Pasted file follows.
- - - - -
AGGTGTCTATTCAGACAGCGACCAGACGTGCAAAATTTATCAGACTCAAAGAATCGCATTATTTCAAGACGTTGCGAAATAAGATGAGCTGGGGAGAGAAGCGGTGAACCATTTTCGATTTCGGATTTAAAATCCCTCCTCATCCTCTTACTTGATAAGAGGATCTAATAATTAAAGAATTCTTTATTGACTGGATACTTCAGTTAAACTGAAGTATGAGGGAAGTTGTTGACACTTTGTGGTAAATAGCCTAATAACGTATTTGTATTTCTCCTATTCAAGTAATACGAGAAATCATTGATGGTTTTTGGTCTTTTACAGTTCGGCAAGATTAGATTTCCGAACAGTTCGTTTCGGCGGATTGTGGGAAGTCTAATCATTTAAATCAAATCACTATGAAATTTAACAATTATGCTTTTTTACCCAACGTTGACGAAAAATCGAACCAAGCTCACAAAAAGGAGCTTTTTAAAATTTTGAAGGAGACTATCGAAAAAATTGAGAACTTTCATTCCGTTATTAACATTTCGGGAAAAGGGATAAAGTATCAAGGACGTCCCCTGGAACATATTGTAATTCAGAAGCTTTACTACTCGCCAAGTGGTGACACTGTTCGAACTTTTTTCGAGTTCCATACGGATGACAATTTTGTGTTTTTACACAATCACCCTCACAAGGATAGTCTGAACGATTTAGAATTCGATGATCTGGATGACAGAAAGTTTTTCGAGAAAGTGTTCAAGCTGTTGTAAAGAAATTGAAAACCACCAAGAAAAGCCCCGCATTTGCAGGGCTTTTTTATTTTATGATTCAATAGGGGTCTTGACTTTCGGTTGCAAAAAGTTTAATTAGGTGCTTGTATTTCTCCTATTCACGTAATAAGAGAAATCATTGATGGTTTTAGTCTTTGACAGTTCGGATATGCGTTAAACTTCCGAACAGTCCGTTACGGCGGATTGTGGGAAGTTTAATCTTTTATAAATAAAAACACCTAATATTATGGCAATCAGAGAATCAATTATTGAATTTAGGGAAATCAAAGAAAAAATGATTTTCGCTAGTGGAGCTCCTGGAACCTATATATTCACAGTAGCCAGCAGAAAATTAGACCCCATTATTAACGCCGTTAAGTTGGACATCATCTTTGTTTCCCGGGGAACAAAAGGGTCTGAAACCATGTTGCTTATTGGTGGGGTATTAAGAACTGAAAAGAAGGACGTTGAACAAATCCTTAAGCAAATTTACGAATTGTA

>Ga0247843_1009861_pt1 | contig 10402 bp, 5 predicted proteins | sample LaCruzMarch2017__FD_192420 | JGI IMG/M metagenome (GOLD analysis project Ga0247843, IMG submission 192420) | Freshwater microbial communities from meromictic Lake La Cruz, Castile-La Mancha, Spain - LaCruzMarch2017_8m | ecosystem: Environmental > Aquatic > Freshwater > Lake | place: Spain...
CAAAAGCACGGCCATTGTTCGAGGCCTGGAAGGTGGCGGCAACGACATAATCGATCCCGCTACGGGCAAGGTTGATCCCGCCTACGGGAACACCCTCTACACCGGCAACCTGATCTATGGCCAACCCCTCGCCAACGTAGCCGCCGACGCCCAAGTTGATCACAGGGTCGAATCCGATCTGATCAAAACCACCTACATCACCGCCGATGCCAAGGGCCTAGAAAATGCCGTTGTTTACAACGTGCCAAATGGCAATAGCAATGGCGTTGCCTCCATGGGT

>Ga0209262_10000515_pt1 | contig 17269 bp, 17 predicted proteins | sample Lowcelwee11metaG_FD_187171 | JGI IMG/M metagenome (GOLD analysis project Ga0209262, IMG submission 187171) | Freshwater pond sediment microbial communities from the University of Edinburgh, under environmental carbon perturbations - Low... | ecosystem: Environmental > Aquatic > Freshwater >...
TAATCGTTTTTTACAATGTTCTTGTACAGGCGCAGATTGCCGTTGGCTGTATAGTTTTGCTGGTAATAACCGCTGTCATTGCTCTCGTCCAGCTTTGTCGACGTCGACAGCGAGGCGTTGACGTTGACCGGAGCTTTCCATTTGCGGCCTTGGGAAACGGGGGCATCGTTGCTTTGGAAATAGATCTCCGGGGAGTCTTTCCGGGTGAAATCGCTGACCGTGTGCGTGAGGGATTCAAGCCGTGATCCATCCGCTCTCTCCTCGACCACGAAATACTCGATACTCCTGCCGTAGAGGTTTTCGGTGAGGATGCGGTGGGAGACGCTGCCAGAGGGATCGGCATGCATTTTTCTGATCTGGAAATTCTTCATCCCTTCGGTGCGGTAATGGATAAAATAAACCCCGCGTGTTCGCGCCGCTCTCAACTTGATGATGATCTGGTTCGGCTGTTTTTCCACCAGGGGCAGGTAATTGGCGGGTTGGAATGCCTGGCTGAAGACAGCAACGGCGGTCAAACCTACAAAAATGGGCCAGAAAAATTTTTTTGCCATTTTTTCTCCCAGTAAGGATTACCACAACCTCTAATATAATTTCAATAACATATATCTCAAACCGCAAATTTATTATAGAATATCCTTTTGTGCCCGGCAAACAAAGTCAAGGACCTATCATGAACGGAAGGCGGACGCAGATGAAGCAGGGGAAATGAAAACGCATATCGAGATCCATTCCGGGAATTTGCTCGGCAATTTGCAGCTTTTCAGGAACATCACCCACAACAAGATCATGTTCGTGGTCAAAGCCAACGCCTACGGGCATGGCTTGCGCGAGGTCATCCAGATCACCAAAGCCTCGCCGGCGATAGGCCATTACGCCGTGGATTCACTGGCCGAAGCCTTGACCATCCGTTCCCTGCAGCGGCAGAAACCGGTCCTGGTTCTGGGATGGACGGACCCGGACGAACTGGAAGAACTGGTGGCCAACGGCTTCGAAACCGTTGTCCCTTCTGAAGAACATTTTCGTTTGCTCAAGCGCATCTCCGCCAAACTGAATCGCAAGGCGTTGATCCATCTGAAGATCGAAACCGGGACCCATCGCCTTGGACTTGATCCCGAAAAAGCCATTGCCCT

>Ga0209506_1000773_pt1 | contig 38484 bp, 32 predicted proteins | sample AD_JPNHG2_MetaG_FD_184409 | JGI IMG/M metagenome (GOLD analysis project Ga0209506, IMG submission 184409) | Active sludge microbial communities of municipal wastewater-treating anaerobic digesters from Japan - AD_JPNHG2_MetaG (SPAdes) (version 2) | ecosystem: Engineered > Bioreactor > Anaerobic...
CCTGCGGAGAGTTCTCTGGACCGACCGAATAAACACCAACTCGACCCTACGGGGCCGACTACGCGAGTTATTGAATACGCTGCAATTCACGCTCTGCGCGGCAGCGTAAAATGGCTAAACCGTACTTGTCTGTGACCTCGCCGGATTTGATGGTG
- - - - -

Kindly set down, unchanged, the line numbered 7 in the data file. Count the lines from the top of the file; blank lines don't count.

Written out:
CCTGCGGAGAGTTCTCTGGACCGACCGAATAAACACCAACTCGACCCTACGGGGCCGACTACGCGAGTTATTGAATACGCTGCAATTCACGCTCTGCGCGGCAGCGTAAAATGGCTAAACCGTACTTGTCTGTGACCTCGCCGGATTTGATGGTG